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The role of HR in safeguarding and child protection

HR can take the lead in deciding whether safeguarding provisions for vulnerable groups are fit for purpose

Following many high-profiles cases, the current focus on safeguarding in the UK is forcing organisations that work or come into contact with children to consider whether their safeguarding provisions for protecting vulnerable groups are fit for purpose. HR teams can take the lead in this, covering a number of key areas.


Adverts for vacant posts should specify the organisation’s commitment to safeguarding. Where appropriate it should be clear that DBS checks will be required.

The interview process should test candidates’ understanding of good safeguarding practice. References must be contacted and any qualifications or documentation verified.

A database of DBS checks should be maintained that includes a list of all the positions for which these will be required, the check status of each post holder, and the process for managing renewals.

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HR teams should ensure that new recruits meet the safeguarding team and receive safeguarding training if relevant to their role. However, safeguarding is everyone’s responsibility so where staff are likely to come into contact with children safeguarding should be covered in all inductions, irrespective of role.

Managing the policy

The policy should cover roles and responsibilities and include operational concerns such as parental consent, data protection and the use of images. It should also be a source of guidance on what signs to watch for, how to raise concerns, relevant contact information for the safeguarding lead, details of who to contact if the safeguarding lead is unavailable, and what to do if there are concerns of immediate danger.

It may also detail information on what constitutes abuse. It is important, however, that it makes clear that concerns should be raised with the safeguarding team first so that someone with suitable expertise can make a judgement.

Training and communication

Safeguarding training must be given, with regular refresher courses for those working directly with vulnerable groups. Training should always include clear instructions on how to report any concerns regarding child protection issues and what to do if a child chooses to confide an incident of abuse.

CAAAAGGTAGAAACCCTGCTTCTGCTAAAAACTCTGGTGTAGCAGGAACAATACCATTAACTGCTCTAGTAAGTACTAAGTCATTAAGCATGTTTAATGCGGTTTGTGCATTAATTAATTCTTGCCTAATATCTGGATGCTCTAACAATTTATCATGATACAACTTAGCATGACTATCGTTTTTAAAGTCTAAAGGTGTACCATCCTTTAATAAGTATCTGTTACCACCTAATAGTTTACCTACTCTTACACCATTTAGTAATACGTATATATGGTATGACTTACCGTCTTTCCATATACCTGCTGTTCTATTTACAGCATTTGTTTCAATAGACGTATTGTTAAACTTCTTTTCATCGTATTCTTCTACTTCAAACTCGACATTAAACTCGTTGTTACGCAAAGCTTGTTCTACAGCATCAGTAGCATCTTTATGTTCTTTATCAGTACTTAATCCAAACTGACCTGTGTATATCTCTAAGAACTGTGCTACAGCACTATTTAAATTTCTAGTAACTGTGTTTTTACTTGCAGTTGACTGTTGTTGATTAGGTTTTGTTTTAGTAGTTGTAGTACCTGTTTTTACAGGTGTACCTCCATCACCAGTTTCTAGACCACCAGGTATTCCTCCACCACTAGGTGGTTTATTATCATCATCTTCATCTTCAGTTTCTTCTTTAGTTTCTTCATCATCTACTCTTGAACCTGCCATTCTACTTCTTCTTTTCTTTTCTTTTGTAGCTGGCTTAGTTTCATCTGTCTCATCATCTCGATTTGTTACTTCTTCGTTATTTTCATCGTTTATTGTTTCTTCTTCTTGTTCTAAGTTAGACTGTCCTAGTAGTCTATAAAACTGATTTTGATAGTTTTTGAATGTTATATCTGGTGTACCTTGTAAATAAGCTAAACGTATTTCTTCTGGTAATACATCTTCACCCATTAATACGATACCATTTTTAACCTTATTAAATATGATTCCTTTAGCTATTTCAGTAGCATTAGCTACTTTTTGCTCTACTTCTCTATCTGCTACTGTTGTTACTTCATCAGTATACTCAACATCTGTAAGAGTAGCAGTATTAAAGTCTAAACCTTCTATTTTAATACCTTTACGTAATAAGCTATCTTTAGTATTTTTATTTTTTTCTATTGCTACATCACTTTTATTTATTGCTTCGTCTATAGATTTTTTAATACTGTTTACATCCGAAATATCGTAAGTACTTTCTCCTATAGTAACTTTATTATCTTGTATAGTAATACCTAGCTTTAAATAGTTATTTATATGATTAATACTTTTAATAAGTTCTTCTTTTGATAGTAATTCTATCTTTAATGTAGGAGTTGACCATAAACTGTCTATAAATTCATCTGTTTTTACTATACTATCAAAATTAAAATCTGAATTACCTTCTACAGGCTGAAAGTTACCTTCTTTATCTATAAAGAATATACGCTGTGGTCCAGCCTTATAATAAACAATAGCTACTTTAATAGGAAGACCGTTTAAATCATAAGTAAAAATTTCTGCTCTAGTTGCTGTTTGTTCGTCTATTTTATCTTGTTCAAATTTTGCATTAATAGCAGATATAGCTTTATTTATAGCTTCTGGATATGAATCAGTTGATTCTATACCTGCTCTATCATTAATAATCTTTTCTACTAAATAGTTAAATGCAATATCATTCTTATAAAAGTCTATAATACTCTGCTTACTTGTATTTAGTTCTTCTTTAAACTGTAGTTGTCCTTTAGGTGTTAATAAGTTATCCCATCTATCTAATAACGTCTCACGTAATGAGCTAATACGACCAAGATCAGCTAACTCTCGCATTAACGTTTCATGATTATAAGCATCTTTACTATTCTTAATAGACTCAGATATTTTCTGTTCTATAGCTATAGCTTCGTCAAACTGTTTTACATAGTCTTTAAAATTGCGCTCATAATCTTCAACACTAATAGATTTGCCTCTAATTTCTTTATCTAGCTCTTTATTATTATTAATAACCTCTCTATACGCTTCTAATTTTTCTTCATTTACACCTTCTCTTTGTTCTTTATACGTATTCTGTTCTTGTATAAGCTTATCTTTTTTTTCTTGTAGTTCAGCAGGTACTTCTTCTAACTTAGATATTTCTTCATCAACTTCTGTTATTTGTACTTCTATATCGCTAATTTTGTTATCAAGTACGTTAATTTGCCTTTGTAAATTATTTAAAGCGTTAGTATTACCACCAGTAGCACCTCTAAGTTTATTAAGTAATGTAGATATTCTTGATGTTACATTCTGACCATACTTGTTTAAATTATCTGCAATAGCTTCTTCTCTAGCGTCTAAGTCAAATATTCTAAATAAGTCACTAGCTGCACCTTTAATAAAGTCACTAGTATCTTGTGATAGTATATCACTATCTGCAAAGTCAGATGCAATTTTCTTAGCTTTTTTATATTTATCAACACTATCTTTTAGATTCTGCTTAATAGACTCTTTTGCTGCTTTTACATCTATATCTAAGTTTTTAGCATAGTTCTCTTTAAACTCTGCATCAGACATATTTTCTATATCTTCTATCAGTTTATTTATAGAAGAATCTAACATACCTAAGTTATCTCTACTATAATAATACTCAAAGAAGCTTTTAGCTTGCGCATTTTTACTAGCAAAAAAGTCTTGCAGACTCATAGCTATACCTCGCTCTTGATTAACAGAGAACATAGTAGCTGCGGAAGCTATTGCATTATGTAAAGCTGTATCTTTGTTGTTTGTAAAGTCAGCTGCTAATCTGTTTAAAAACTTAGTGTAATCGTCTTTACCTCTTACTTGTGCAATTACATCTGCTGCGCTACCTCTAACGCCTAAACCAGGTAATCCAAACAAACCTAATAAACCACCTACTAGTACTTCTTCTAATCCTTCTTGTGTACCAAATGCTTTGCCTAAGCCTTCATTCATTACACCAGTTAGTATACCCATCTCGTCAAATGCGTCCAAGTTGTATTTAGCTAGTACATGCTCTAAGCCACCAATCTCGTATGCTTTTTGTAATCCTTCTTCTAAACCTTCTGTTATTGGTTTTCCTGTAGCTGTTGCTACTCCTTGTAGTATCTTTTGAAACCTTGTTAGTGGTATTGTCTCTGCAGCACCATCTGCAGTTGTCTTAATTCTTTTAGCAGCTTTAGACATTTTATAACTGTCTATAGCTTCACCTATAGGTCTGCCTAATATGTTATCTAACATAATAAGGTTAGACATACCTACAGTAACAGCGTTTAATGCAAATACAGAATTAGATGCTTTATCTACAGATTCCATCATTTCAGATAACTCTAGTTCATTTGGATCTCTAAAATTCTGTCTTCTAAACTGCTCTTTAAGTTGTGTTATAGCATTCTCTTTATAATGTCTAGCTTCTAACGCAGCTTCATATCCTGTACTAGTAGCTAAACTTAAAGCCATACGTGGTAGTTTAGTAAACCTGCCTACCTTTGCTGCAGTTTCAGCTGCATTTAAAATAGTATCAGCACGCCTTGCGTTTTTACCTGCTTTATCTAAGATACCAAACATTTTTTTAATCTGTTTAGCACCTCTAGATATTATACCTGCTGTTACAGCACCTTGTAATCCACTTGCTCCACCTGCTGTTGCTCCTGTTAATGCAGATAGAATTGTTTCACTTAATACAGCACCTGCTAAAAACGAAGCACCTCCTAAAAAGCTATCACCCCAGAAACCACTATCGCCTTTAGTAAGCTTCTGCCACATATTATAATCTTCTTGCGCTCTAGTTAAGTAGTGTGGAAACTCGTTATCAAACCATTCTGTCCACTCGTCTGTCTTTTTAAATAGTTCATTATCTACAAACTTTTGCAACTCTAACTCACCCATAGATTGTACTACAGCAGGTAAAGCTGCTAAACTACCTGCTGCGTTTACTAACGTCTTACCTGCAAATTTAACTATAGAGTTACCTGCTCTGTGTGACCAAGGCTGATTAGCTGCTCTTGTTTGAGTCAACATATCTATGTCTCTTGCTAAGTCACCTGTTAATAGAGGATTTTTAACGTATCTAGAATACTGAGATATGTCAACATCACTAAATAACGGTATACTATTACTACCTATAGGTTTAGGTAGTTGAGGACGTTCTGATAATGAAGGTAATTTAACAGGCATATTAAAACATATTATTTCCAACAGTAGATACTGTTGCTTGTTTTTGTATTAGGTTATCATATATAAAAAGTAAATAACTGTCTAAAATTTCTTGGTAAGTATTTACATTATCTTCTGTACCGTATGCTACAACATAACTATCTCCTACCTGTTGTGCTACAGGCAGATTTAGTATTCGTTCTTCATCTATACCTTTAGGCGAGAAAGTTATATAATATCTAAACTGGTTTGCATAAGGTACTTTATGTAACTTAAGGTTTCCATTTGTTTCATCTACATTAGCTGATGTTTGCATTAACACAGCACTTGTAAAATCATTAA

If the organisation has operations abroad the safeguarding team may need to take additional steps to mitigate against lower awareness or different practices, possibly adapting training to address cultural differences.


Establishing a culture where safeguarding is taken seriously is one of the most important things that HR can do. It should be made clear that everyone in the organisation is committed to good safeguarding practice and that HR is willing to take appropriate action for policy breaches.

Moving people around within the organisation rather than tackling the problem won’t solve anything and could make matters worse. Ensuring that the policy applies equally to all, regardless of seniority or status, is essential.

The safeguarding department

HR has responsibility for staffing, so needs to make sure that the person leading safeguarding has appropriate experience, training and authority, and opportunities to keep up to date with the changing landscape. There must also be a trained second in command so that safeguarding is not compromised if the lead is unavailable.

Working with procurement

All third parties (e.g. freelancers, contractors, consultants), who may have contact with children should have clear contractual safeguarding requirements. It is also essential that vetting processes for non-payroll staff are robust.

It will be important to ensure that induction and training covers appropriate and relevant safeguarding information. Reporting must be properly communicated to this group and care taken to ensure that there are no factors that might prevent them from raising any concerns.


HR must be familiar with the processes for raising concerns to signpost other members of staff. The organisation must have oversight of all safeguarding concerns raised and ensure that these are assessed by someone with designated responsibility and expertise who can then take appropriate action, whether that be internal follow-up or by making a referral to the appropriate agency.

In the UK every local authority has a Multi-Agency Safeguarding Hub (MASH). The safeguarding team or lead will be familiar with the referral process. In extreme cases where a child might be in immediate danger or if there are concerns that the MASH has not taken appropriate action, call 999 or contact the NSPCC hotline on 0808 800 5000 immediately.

Leo Martin is the managing director of GoodCorporation